admin On novembre - 19 - 2011


Lights, camera, action… ‘Miracolo a Milano’ and ‘La vita agra’

The film-industry of the 50s and 60s relives at Società del Giardino


Palazzo Spinola, in the heart of Milan, lodges from the beginning of the nineteenth century the oldest gentlemen’s club in town.
The Società del Giardino, dates back to 1783, and still maintains its headmost recreational intent to inspire its members and occasional visitors through enlightening venues.

On of these has recently tributed a concealed skill of the city of fashion and business, which has discreetly accompanied its history: the film-industry. Not many know that Milan has been the location of several important movies, besides giving birth to very talented film-makers who have eventually accomplished themselves in Rome, where the renowned studios of Cinecittà have marked the history of Italian cinema.

Dino Risi, Alberto Lattuada and Luchino Visconti, were all Milanese directors. What’s more is that many film directors who were not from the Lombard capital chose the foggy city to set their stories: Michelangelo Antonioni in ‘Cronaca di un amore’; Roberto Rossellini with ‘Il generale della Rovere’; Eduardo De Filippo through ‘Napoletani a Milano’; and the list keeps running. The two most prominent directors who have captured a kernel of truth of this city, are without doubt Vittorio De Sica with ‘Miracolo a Milano’ and Carlo Lizzani in his film ‘La vita agra.’

The master of Italian film-critic, Paolo Mereghetti, held a breathtaking panel discussion on the subject, with Carlo Lizzani himself and the actress who starred in his ‘La vita agra’, Giovanna Ralli. Both ‘Miracle in Milan’ in 1951 and ‘It’s a hard life’ in 1964, depict an apparently cold-hearted city, which reveals to be drenched with hope and drawn to progress, waft by a mysterious romantic allure.

As a matter of fact ‘Miracle in Milan’ beholds the reverie of the years that followed World War Two, since the orphan Totò manages to bring structure, a sense of happiness and well being in the shantytown squatter colony on the outskirts of Milan. Carlo Lizzani, as a former film-critic who knew very well Vittorio De Sica, praised his surrealistic poise chosen for the film, recalling anecdotes of serendipitous circumstances in which fiction blended with reality. For instance the bystanders who observed the shooting of the film, didn’t differ much from the humble and wretched characters of the silver screen.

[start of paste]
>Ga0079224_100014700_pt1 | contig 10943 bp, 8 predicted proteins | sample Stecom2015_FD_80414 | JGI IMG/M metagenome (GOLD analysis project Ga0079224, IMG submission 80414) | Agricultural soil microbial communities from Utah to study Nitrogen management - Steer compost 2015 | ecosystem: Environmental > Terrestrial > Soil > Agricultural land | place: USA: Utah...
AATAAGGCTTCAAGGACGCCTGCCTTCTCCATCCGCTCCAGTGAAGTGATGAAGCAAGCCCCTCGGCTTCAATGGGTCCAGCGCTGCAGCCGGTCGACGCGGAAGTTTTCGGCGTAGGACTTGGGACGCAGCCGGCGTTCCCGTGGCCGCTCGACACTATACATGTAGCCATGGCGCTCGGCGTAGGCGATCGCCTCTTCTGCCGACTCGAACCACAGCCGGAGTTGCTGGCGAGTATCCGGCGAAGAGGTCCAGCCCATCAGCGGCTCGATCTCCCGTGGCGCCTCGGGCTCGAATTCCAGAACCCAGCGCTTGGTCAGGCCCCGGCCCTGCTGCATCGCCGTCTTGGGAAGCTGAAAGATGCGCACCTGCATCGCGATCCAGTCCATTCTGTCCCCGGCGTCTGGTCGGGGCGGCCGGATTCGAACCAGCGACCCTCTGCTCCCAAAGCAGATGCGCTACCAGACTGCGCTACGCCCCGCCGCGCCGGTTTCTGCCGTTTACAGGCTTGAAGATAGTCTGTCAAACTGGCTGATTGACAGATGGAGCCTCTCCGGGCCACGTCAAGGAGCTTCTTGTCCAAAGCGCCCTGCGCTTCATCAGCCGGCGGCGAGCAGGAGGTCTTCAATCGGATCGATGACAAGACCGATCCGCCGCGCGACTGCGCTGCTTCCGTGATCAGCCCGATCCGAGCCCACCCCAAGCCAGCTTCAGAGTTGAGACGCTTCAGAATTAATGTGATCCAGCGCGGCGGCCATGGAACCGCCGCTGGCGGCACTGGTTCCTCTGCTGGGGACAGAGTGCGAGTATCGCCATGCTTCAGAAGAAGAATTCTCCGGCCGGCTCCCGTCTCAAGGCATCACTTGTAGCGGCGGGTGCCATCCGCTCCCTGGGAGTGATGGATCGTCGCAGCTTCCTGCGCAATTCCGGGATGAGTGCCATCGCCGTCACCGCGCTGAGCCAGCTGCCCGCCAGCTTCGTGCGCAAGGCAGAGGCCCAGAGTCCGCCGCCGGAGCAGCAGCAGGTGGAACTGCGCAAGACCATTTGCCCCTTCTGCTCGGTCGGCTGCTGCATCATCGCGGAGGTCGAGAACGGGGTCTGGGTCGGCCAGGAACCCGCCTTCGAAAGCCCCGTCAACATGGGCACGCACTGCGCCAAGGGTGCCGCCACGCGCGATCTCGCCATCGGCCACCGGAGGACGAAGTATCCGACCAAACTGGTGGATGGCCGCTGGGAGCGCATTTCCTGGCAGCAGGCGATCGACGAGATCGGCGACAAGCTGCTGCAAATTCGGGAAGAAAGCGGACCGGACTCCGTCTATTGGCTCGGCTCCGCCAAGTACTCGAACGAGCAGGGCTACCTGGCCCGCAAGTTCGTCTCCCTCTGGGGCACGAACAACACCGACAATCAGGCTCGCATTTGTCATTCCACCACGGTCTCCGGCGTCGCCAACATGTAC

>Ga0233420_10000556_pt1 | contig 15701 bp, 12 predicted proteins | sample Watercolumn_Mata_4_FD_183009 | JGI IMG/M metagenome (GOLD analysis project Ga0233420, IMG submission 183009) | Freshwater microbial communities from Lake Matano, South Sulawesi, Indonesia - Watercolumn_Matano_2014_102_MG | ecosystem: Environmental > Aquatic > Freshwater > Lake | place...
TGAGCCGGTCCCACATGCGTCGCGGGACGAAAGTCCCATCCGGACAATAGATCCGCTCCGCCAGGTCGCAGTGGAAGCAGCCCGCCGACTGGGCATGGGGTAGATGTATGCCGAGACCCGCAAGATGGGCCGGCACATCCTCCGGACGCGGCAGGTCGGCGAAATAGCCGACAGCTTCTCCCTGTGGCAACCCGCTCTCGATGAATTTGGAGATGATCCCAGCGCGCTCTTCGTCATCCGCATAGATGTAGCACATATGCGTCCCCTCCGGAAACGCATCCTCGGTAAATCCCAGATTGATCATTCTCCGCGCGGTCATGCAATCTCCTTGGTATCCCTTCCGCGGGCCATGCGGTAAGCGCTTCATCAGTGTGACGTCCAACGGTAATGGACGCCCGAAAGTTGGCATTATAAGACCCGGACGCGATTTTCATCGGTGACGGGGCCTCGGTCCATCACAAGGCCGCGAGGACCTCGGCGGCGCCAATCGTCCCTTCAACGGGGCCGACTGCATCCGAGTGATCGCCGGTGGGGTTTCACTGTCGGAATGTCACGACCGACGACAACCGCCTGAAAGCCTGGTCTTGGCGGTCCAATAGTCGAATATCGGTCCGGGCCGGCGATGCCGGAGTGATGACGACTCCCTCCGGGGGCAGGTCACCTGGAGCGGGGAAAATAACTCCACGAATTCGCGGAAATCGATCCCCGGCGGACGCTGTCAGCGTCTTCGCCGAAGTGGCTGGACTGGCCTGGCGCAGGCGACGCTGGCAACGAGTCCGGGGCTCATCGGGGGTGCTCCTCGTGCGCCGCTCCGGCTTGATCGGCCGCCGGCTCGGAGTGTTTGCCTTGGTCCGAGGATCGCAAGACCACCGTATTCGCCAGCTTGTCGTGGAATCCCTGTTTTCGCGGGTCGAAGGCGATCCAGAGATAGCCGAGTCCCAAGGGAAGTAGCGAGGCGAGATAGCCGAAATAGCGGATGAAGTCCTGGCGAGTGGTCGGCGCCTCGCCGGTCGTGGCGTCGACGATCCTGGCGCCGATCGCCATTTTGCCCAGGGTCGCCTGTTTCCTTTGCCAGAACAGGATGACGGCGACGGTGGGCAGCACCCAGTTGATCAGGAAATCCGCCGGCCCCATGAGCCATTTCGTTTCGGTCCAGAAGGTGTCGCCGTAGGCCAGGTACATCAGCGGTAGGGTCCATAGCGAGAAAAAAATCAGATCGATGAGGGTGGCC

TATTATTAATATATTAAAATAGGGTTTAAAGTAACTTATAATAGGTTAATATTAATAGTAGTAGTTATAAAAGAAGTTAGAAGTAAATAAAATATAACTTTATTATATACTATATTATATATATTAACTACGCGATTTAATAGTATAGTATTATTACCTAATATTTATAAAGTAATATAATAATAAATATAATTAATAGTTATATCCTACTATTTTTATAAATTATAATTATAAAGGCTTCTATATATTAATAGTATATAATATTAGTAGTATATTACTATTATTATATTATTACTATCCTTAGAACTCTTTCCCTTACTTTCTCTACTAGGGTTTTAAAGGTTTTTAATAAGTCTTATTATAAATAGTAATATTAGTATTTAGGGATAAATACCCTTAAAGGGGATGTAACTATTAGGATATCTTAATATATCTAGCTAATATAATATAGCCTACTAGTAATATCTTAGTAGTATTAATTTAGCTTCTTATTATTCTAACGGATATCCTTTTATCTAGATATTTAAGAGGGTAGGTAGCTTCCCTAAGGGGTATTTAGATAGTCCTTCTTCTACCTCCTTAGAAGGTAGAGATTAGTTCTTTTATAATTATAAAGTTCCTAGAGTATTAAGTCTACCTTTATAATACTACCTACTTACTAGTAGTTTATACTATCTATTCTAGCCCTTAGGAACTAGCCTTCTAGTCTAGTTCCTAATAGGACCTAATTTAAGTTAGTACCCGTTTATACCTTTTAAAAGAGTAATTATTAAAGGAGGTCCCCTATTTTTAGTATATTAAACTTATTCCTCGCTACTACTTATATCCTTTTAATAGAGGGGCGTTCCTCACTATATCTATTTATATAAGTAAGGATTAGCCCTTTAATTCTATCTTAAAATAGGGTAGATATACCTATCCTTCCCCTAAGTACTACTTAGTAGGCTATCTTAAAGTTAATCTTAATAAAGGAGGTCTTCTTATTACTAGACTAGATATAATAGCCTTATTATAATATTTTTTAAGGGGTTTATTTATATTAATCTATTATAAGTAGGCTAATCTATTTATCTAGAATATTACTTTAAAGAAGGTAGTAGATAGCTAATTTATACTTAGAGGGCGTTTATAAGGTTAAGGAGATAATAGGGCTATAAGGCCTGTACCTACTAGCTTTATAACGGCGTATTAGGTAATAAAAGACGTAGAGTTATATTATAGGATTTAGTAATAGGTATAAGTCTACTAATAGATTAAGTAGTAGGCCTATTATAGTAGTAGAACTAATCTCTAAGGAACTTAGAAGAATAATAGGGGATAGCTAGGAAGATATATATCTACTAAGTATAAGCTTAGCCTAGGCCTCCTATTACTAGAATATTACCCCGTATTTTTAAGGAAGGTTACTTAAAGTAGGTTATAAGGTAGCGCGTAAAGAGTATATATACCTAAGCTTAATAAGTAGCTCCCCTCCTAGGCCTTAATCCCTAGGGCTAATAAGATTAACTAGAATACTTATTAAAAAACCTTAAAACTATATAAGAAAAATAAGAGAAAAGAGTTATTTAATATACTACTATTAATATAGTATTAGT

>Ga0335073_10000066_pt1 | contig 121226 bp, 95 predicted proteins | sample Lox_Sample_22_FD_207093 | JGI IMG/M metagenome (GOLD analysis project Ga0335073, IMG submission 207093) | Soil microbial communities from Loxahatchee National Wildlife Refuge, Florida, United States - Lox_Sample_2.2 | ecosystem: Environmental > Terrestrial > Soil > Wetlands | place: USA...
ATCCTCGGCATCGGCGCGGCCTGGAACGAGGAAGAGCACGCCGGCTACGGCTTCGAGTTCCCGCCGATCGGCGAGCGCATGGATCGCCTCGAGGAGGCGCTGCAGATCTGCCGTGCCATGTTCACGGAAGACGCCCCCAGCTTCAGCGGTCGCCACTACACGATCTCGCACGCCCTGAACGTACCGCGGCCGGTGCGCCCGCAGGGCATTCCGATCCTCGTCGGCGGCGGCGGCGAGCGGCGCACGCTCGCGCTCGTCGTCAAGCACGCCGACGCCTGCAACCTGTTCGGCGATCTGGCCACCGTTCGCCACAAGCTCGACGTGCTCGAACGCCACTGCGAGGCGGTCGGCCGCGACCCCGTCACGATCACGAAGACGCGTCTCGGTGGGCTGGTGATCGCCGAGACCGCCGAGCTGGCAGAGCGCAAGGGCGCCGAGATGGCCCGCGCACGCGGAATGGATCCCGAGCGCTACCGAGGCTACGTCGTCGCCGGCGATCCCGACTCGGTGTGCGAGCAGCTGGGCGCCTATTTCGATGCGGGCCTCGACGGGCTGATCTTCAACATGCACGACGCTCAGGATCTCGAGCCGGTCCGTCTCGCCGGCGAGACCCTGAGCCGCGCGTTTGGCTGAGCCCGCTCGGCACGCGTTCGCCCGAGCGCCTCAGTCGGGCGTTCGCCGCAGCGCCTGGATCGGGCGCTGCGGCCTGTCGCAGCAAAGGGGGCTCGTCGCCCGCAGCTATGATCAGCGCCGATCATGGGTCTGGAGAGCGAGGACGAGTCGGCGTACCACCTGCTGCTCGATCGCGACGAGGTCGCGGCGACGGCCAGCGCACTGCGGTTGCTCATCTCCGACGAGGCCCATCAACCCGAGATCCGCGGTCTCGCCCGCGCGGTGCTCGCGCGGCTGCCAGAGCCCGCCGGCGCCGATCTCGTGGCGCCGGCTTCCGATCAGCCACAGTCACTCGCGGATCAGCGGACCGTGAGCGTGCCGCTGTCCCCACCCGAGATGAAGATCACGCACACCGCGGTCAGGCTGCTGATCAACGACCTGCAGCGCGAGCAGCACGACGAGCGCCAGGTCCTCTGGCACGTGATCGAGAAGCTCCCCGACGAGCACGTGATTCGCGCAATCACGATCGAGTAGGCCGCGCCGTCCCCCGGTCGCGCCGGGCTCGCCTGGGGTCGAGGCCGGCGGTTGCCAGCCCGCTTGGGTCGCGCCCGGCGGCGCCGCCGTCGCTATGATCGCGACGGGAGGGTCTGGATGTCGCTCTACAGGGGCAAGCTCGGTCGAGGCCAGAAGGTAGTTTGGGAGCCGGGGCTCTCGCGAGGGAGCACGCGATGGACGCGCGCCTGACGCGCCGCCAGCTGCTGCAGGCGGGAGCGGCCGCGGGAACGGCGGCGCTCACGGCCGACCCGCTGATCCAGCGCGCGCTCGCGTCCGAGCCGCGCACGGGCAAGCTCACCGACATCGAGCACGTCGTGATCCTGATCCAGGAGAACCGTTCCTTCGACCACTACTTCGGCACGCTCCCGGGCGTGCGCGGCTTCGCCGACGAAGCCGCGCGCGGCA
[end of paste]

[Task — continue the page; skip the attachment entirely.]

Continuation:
The father of Italian film-dictionary Mereghetti, showed extract clips of both films that beheld a poignant dramatic irony. This feeling is tangible in the way ‘La vita agra’ taunts Luciano Bianchi. The man, out of spite for being dismissed from the mine company he worked in, devizes to blow-up the main office skyscraper. Despite he’s married with a child he starts a relationship with Anna, challenging society’s bourgeois conventions while planning his vengeful quest. But circumstances will lead to a backlash, as he will end his affair and become executive manger of the very company he was planning to set on fire.

Carlo Lizzani recalled the shooting of the film with the Roman actress Giovanna Ralli. This latter also knew Vittorio De Sica very well, as she started acting at the age of six in his ‘I bambini ci guardano’. Both Giovanna Ralli and Carlo Lizzani have very fond memories of Milan, the actress emphasises the sense of gratefulness she has towards the city, to which she owes her theatrical debut, while the director fancies to summon the discoveries of emerging talents at the old Derby Theatre. The two nostalgically retrospect the old technique of film-making: the clattering noise of film grinding in the camera, the long takes leading to exceptional dramatic narrative effects, not to mention sequence shots that would follow the actor living the character rather than merely playing it out.

Nowadays much has changed. In and out of film-making. And yet it’s amusing to consider how these two milestones of the motion pictures weren’t applauded and appreciated when they were released, as much as they are today. ‘Miracolo a Milano’ embittered expectations, for the title had misguided the audience in believing it was a religious film, in addition to the unexpected style used by Vittorio De Sica, who was identified with a more light-hearted comedy genre. Whilst ‘La vita agra’ aroused surprise to spectators who were accustomed to considering Carlo Lizzani as a chronicle and documentary film-maker, and couldn’t gather him adapting a novel for the big screen, putting innovative touches such as the singing scene with the rising star of the times Enzo Jannacci or the cameo of the author of the book Luciano Branciardi.


Times change but people seem to keep tripping in the same quibbles. And Milan keeps leading a quiet life in the realm of picture show. The city would sure need a miracle to reclaim the allure and drawing power it wielded during Neorealism. The Società del Giardino has given the chance to relive those moments, thanks to outstanding representatives of the movie industry who have reminded Milan’s great potential in the field. Even if it may still be a hard life, the hard-working inhabitants of the city should roll up their sleeves and unjam the gear of their factory of dreams.

by Chiara Spagnoli

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